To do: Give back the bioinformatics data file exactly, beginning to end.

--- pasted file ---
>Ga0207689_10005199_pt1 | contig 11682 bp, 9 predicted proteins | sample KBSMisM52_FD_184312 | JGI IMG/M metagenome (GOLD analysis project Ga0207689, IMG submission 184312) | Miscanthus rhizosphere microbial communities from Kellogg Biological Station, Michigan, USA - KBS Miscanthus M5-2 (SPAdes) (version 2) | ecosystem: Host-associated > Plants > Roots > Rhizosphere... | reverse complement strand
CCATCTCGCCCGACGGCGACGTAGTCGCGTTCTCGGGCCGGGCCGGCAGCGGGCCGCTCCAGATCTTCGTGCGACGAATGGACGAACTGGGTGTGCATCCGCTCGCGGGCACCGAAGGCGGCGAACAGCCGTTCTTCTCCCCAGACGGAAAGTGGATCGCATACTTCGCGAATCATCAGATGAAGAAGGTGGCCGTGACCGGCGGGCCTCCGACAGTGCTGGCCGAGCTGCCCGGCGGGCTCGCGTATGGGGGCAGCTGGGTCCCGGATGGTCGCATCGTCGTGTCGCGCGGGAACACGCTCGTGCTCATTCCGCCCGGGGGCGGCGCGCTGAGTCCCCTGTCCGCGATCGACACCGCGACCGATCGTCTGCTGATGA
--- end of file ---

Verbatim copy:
>Ga0207689_10005199_pt1 | contig 11682 bp, 9 predicted proteins | sample KBSMisM52_FD_184312 | JGI IMG/M metagenome (GOLD analysis project Ga0207689, IMG submission 184312) | Miscanthus rhizosphere microbial communities from Kellogg Biological Station, Michigan, USA - KBS Miscanthus M5-2 (SPAdes) (version 2) | ecosystem: Host-associated > Plants > Roots > Rhizosphere... | reverse complement strand
CCATCTCGCCCGACGGCGACGTAGTCGCGTTCTCGGGCCGGGCCGGCAGCGGGCCGCTCCAGATCTTCGTGCGACGAATGGACGAACTGGGTGTGCATCCGCTCGCGGGCACCGAAGGCGGCGAACAGCCGTTCTTCTCCCCAGACGGAAAGTGGATCGCATACTTCGCGAATCATCAGATGAAGAAGGTGGCCGTGACCGGCGGGCCTCCGACAGTGCTGGCCGAGCTGCCCGGCGGGCTCGCGTATGGGGGCAGCTGGGTCCCGGATGGTCGCATCGTCGTGTCGCGCGGGAACACGCTCGTGCTCATTCCGCCCGGGGGCGGCGCGCTGAGTCCCCTGTCCGCGATCGACACCGCGACCGATCGTCTGCTGATGA